As co-owners Lauren Bruyninga and Brad Hales wrote the check for the security deposit on their new Cass Corridor store, Peoples Records and Collectibles, the smell of smoke filled the room. At that exact moment, the building intended to house their first business (and where they happened to be standing) was on fire.
“I ran out with the pen still in my hand,” a wide-eyed Bruyninga says with a laugh.
Luckily for them, damage to their new digs was restricted to the opposite side of the building and would not impede their plans to open. Instead of a disaster, they got one hell of a good story.
As I walk into the subterranean shop, dubbed “Peoples” by customers, I realize that the layout of the place has been separated into two sections—one part record store, one part resale shop. Hales, the record-slinging half of the duo, greets me.
“Come on in!” he says. Owning his own business has been a longtime goal.
Surprised by the dearth of Detroit record stores, Hales always knew he wanted to bring vinyl back to the city.
“A lot of people don’t know this, but people come from all over the world to buy music that was made in Detroit. I’d like to keep the music circulating in the city a little bit more,” he explains.
His longtime pal Bruyninga makes ends meet as a real estate agent for Renaissance Investment in Detroit, but she agrees that owning a business is the way to go.
“My side hustle has always been scavenging, collecting and selling,” she says.
The barrage of cool old leather coats, vintage furniture, clothes, shoes and purses backs her up.
“We both talked about having our own stores for years, and then one night, we just said ‘Why don’t we open a place together?’” she explains.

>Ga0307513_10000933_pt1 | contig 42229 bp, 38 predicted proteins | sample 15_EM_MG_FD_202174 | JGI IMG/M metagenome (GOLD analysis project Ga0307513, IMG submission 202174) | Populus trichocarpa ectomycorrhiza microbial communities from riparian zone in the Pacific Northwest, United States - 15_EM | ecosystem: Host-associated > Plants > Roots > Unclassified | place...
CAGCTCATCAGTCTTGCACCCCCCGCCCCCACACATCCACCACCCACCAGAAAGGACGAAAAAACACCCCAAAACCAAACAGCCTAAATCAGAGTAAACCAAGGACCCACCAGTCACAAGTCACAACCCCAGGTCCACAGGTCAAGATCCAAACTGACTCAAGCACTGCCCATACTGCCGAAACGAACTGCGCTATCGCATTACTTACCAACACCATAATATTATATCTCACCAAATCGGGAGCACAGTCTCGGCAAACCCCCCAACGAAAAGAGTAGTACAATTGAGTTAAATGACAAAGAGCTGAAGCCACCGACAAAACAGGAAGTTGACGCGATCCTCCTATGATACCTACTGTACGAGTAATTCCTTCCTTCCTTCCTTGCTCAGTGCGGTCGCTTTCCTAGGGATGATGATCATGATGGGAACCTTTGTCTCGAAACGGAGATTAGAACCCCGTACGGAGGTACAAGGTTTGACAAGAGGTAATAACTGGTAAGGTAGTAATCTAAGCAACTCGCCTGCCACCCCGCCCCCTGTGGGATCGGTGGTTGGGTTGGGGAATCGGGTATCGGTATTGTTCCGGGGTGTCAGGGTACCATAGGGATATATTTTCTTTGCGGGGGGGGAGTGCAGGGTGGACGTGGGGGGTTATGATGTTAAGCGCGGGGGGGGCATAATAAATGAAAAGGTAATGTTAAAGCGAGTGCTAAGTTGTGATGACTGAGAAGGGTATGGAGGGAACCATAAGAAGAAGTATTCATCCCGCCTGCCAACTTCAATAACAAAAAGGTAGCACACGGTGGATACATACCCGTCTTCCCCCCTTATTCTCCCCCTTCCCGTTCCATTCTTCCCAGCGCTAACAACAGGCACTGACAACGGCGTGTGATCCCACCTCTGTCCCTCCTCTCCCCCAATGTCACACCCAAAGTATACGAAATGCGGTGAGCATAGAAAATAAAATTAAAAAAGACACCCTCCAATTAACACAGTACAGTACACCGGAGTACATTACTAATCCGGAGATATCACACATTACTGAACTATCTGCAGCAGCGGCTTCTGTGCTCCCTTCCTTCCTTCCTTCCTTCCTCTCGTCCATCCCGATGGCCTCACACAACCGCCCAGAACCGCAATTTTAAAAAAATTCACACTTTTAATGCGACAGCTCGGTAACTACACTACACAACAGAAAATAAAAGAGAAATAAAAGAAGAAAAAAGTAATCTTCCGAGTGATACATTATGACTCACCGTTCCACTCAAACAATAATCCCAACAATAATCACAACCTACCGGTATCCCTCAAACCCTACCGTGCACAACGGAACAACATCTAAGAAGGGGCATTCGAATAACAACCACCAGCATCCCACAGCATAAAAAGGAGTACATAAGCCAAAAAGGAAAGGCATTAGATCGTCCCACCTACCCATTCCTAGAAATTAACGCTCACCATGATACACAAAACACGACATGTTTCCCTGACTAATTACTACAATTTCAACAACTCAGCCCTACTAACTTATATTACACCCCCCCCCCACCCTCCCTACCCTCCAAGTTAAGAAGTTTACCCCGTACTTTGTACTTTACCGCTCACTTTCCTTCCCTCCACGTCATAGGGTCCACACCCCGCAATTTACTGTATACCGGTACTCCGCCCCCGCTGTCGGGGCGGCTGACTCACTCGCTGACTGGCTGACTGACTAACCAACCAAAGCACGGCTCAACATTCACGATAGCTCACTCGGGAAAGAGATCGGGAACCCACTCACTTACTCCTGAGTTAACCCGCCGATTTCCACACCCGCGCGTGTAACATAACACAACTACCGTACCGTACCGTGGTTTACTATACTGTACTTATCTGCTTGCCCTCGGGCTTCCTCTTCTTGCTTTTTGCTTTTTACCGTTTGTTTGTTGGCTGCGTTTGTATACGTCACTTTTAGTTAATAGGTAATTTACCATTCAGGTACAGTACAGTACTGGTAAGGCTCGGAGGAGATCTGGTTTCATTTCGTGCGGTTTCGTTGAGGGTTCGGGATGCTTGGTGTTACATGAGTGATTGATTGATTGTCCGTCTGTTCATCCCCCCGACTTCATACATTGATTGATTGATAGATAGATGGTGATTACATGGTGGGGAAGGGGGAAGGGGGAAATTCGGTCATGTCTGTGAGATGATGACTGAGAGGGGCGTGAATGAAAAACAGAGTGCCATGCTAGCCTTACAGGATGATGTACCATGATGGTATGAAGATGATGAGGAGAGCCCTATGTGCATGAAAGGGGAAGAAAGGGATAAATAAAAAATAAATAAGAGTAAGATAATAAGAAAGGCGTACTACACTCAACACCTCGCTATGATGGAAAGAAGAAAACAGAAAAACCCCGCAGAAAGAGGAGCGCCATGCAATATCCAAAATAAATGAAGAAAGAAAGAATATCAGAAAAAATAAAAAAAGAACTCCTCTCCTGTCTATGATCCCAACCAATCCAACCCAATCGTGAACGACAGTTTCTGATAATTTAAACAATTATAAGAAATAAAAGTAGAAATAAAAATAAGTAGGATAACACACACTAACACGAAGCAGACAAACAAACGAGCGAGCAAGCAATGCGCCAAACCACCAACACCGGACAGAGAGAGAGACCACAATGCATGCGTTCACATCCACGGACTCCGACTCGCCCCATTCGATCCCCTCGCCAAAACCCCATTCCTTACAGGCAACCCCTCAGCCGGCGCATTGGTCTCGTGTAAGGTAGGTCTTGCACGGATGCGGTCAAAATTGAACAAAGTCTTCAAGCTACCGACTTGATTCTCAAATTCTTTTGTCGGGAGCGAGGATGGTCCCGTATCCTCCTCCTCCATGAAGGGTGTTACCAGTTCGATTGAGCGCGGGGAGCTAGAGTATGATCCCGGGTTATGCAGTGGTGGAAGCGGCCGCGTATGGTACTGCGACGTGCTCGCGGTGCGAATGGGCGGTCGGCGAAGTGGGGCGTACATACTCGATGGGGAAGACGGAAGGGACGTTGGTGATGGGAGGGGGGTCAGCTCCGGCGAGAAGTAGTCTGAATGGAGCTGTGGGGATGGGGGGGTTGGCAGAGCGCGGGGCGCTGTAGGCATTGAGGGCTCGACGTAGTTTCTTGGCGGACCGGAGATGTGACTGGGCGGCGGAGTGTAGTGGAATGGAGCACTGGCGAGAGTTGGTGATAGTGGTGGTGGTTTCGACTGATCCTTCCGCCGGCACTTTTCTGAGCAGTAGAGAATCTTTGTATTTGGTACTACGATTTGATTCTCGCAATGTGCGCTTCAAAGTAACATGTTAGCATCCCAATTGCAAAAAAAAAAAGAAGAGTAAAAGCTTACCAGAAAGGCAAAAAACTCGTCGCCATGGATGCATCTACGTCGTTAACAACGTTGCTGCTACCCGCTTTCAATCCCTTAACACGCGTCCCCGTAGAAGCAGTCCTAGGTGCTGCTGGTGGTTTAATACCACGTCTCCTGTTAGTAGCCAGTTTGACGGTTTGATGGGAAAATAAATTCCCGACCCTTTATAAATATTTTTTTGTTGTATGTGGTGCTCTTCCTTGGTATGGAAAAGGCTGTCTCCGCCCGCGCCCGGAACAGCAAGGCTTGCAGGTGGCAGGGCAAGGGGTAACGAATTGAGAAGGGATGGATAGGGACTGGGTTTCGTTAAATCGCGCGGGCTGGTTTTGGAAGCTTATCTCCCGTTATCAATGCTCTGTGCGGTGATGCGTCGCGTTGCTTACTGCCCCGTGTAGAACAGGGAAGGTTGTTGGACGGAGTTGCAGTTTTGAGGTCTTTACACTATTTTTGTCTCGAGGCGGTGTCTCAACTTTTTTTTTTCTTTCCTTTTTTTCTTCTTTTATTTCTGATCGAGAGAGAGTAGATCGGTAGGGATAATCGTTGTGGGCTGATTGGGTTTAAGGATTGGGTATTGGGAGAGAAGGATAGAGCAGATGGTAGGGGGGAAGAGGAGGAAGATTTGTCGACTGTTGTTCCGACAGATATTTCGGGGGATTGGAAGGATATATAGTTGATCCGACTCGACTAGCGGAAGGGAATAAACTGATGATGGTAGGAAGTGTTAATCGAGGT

Conceived on an August evening, Peoples Records and Collectibles was a reality by October.
Peoples’ existence can be attributed in part to the folks who made a special effort to help out. Building materials, free labor and donations were vital in the opening of the store — elbow grease and ingenuity did the rest.
“It took a week to strip the floor,” says Bruyninga of the now-spotless linoleum.
“We built the windows ourselves,” adds Hales proudly.
The decor is minimalist — pristine LPs from such artists as Bettie Davis, Leadbelly, Roxy Music and the Velvet Underground hang on the wall for ambience.
Unlike the “get in, spend your cash and get out” atmosphere of most music stores, Peoples feels more like a home than a place of business. Couches welcome folks to relax, and the comforting smell of old records and incense permeate the air. It feels lived in. Already, Peoples has become a gathering place for locals.
“Friends will bring some beer by at closing time and we’ll all just hang out,” says Hales.
Try cracking a 40-ouncer at the big-box music store and see what happens.
Peoples Records and Collectibles is located at 615 W. Forest (on the corner of Second Avenue in Detroit). Call 313-831-0864 for information.Eve Doster is the listings editor of Metro Times. E-mail firstname.lastname@example.org